How an exam fraud case turned a UT student's life upside down

| Rense Kuipers

A UT Mechanical Engineering student used ChatGPT for an essay last year. He ended up in a complex and protracted case with the examination board. The matter is now going to the Council of State. U-Today wrote the following reconstruction about how it could get so out of hand, based on dozens of sources.

Photo by: enith vlooswijk

It is 9 May 2023, when the coordinator of Mechanical Engineering module 11 sends an e-mail to the examination board of the programme. At the time, he suspects three students of fraud in an essay for the course Systems Engineering. The module coordinator bases this on a so-called similarity report from anti-plagiarism software Turnitin.

One of the suspected students is the Iranian Shervin Tochahi. For his essay, the fraud detection software finds a 17 percent similarity with other submitted works. In addition, the software finds a 15 percent chance that Tochahi used artificial intelligence to write his essay. It is enough cause for the module coordinator to report to the examination board.


That board holds a hearing with the student on 26 May. During that hearing, Tochahi denies having used the work of others in writing his essay. He only asked a fellow student friend - who had already completed the course - to proofread his essay and give tips. According to the student, that only amounted to a few remarks, which he then incorporated into the text himself.

'I see ChatGPT as not much different from a tool like Grammarly'

And the use of artificial intelligence? Tochahi openly admits to using ChatGPT. But, he claims towards the exam board - and six months later, upon asked, also to U-Today: he did not let the chatbot write his essay. 'Partly because of my ADHD, I have trouble with writing,' says Tochahi. 'I see ChatGPT as not much different from a tool like Grammarly, so I asked it to improve my text in terms of grammar and academic writing. I only used ChatGPT to support the text I had already written, not to generate text.'

In Tochahi's experience, such an application of artificial intelligence was also allowed. The lecturer of the subject, Professor Maarten Bonnema, confirmed this to the exam board by email the same day. According to Bonnema, it was allowed to ask ChatGPT questions so that students could develop ideas as a result. But they were not allowed to submit an AI-created text.


Just under two months later, on 17 July, the student receives by e-mail the verdict of the examination board. Which concludes, based on the evidence provided and the hearing, that Tochahi committed fraud by using text in his essay that was directly generated by AI – without reference. And because Tochahi had already been convicted of fraud before, the exam board imposes the following sanction on him: the essay is declared invalid with a 1 as a mark, he is not given an opportunity to retake it in the same academic year, and a note of the conviction is added to his student file.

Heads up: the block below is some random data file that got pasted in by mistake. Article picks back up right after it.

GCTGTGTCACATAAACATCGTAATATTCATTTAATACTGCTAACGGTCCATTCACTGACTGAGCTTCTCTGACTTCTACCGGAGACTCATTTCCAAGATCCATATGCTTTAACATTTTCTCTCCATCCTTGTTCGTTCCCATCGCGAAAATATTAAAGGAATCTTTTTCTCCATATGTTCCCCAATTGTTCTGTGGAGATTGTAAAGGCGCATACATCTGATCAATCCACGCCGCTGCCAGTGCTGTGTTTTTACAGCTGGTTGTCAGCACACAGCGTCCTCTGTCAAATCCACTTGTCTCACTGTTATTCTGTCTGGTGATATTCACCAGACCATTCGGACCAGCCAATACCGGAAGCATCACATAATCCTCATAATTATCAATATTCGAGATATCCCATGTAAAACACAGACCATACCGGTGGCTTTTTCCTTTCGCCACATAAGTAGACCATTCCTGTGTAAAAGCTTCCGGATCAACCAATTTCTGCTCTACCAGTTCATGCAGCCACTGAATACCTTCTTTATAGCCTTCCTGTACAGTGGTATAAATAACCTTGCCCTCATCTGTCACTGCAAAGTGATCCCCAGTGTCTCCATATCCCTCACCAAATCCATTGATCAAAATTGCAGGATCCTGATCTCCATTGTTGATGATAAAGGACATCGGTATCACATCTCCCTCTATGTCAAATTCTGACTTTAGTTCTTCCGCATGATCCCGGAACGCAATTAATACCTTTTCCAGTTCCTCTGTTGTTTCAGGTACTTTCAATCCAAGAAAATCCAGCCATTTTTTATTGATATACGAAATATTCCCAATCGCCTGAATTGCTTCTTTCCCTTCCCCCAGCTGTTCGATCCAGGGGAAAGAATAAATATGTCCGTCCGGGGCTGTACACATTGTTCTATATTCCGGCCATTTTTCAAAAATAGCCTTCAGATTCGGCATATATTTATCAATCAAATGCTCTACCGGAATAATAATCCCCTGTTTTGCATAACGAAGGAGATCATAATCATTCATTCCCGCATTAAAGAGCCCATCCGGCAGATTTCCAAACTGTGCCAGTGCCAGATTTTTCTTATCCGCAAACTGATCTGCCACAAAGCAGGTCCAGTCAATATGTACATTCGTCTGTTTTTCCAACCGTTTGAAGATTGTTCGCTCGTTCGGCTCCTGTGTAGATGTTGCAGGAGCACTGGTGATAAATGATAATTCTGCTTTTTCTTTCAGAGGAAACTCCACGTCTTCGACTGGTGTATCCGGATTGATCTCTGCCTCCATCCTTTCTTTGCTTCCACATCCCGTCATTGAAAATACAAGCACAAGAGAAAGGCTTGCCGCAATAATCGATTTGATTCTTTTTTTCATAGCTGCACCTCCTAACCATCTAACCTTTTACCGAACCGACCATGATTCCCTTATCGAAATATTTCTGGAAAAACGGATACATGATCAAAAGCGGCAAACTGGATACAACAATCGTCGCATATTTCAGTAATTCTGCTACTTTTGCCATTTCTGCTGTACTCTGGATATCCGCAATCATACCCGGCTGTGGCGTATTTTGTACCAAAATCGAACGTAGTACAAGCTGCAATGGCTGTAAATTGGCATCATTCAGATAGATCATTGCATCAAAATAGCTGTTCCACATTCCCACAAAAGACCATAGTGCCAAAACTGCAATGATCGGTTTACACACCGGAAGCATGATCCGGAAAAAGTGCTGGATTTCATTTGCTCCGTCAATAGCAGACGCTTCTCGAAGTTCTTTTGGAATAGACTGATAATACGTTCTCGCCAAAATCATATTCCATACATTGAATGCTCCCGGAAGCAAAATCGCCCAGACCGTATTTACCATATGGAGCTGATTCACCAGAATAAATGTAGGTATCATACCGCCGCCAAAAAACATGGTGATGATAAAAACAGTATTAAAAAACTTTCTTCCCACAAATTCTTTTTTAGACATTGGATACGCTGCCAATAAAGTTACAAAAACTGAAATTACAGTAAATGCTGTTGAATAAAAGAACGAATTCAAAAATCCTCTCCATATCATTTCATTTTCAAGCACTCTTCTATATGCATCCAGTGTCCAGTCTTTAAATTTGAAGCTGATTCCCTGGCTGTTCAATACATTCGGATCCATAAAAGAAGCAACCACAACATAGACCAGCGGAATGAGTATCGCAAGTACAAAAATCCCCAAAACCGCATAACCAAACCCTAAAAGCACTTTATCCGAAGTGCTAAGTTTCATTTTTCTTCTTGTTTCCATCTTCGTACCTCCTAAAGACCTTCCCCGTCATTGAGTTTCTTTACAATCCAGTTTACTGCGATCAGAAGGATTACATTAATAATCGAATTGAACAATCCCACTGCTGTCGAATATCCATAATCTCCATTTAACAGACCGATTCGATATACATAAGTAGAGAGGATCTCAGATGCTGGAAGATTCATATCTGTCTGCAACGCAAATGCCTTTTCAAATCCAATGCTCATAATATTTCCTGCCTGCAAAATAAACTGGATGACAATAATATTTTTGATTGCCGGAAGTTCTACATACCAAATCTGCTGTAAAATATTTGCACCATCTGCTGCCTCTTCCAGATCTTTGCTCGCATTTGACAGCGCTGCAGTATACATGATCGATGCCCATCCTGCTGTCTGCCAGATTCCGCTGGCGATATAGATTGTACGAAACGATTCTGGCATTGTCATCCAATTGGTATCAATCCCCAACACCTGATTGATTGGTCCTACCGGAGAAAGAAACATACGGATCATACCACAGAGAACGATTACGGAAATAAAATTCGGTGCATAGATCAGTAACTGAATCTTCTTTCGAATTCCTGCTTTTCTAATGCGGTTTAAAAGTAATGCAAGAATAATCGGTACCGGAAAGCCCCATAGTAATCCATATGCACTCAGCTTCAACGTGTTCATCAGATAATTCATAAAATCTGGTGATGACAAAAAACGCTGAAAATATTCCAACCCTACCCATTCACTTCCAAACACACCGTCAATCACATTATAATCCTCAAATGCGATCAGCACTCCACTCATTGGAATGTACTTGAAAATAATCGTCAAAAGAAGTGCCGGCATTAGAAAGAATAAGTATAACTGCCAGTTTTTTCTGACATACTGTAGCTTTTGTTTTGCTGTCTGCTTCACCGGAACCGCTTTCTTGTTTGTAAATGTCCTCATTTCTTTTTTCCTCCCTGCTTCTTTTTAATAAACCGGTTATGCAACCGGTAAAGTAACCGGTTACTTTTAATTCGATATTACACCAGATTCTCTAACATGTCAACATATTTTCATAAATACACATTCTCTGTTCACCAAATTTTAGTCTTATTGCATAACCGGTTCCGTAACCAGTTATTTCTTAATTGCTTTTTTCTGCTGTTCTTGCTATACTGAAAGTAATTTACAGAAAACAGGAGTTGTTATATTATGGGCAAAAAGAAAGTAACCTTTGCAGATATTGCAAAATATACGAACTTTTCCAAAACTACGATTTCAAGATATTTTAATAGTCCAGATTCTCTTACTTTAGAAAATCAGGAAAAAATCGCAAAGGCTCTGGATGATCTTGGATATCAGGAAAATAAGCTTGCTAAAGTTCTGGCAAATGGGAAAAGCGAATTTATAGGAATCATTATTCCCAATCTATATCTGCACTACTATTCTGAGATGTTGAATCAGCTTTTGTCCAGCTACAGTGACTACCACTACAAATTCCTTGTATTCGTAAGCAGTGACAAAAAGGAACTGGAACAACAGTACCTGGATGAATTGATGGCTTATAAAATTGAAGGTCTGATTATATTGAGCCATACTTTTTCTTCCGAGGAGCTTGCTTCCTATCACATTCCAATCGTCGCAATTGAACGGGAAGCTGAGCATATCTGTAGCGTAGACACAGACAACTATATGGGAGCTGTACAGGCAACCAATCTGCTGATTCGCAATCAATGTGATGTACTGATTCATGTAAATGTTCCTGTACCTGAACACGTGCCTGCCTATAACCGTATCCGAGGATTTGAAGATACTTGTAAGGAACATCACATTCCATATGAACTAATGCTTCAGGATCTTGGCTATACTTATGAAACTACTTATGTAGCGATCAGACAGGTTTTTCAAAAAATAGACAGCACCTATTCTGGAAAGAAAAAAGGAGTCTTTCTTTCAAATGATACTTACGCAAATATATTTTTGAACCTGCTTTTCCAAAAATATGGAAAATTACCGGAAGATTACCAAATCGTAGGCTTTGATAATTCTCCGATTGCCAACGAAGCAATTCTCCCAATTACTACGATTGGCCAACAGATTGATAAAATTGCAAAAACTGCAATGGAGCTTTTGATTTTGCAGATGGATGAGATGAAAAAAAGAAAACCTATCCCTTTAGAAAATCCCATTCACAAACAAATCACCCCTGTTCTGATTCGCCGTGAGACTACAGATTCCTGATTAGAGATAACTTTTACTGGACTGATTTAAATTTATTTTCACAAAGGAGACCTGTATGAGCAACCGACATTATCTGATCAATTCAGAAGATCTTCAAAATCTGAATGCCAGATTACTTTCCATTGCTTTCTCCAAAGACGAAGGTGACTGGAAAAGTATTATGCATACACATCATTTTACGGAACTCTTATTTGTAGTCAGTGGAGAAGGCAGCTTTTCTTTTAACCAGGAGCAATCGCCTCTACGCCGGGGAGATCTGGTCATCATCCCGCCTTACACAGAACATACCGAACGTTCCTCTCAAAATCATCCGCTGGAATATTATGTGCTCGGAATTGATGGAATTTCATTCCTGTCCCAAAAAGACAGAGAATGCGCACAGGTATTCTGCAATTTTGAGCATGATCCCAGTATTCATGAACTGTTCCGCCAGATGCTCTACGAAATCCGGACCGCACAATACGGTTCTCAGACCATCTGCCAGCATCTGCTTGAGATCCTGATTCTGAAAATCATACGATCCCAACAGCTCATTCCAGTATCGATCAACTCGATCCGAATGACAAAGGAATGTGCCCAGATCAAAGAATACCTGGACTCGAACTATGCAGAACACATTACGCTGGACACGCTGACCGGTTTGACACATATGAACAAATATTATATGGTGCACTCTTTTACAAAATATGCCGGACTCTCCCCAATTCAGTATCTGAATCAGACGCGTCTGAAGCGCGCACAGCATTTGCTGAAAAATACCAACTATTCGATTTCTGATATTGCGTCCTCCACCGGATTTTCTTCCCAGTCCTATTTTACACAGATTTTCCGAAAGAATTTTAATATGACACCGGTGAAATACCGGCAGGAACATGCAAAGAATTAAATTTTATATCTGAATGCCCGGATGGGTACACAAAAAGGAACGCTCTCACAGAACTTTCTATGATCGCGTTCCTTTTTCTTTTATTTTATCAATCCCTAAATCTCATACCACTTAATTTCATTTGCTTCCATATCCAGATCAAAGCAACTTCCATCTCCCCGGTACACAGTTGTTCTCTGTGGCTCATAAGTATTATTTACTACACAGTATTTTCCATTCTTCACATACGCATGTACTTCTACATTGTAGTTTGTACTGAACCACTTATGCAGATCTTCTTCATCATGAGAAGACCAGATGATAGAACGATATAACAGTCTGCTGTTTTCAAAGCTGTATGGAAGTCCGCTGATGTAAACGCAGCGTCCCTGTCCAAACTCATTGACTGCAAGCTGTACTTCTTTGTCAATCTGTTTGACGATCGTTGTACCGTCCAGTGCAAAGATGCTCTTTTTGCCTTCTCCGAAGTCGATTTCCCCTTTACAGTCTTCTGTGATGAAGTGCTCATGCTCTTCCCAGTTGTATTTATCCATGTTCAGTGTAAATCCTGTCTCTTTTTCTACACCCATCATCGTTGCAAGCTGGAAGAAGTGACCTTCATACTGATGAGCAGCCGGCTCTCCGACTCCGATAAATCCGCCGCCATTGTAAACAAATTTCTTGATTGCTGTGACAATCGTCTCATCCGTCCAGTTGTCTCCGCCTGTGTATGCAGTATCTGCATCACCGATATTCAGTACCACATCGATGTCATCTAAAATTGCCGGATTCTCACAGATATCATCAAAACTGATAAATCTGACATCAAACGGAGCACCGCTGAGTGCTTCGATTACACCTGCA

The examination board thus sees it as recidivism on Tochahi's part and weighs it in its verdict. The fact of the matter is that Tochahi received a warning for plagiarism in October 2019. Moreover, in March 2021, he was convicted of exam fraud in a written exam of the course Processing & Properties of Polymers. That was a deserved conviction, the student tells U-Today. 'That was a time when I was struggling with private issues and the passing of relatives. I made a wrong decision by cheating during an exam. There is nothing that justified that behaviour. I even offered my lecturer to withdraw my exam.' Tochahi, guilt-ridden, was ready to accept the examination board's sanction. That sanction came, but was never communicated to the student.

Military service

That this earlier conviction is a defining factor in the new fraud issue, bothers Tochahi. He appeals the decision on 4 August, to the UT-wide Board of Appeal for Examinations (CBE), which informs Tochahi that he must first meet again with the examination board for a mediation session.

By this time, Tochahi begins to fear study delays and additional financial consequences. His parents are willing to support him financially until November 2023, he claims. According to the exam board's ruling, he would not be allowed to resubmit the essay for the Systems Engineering course until spring 2024. 'So in theory, I could deregister from my studies and re-register by then,' Tochahi reflects. 'But in that case, my visa would be discontinued and I would have to return to Iran, where I would have to spend two years in military service before I would be allowed to leave the country again.

The mediation meeting between the student and the examination board takes place on 12 September. At that point, Tochahi has almost completed his bachelor's degree. He only has to pass the courses Systems Engineering (from the essay in question) and Dynamics 1 and complete his bachelor's assignment. The examination board does not alter its verdict. It sticks to its earlier decision and sees 'a pattern in which a student repeatedly makes the wrong choices'. However, the committee does budge somewhat; by way of exception, Tochahi is allowed to start his bachelor's assignment earlier in order to limit his study delay.